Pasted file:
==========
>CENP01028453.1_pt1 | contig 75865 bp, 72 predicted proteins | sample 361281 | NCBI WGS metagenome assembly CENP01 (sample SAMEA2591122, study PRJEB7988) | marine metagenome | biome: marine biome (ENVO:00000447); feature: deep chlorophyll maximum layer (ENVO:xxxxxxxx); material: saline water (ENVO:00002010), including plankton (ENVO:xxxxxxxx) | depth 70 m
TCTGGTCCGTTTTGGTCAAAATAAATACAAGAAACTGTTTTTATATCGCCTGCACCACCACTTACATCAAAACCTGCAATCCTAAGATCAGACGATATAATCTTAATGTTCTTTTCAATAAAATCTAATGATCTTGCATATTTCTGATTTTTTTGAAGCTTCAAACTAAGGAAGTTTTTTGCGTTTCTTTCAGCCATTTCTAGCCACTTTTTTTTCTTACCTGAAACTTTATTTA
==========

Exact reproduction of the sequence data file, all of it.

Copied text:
>CENP01028453.1_pt1 | contig 75865 bp, 72 predicted proteins | sample 361281 | NCBI WGS metagenome assembly CENP01 (sample SAMEA2591122, study PRJEB7988) | marine metagenome | biome: marine biome (ENVO:00000447); feature: deep chlorophyll maximum layer (ENVO:xxxxxxxx); material: saline water (ENVO:00002010), including plankton (ENVO:xxxxxxxx) | depth 70 m
TCTGGTCCGTTTTGGTCAAAATAAATACAAGAAACTGTTTTTATATCGCCTGCACCACCACTTACATCAAAACCTGCAATCCTAAGATCAGACGATATAATCTTAATGTTCTTTTCAATAAAATCTAATGATCTTGCATATTTCTGATTTTTTTGAAGCTTCAAACTAAGGAAGTTTTTTGCGTTTCTTTCAGCCATTTCTAGCCACTTTTTTTTCTTACCTGAAACTTTATTTA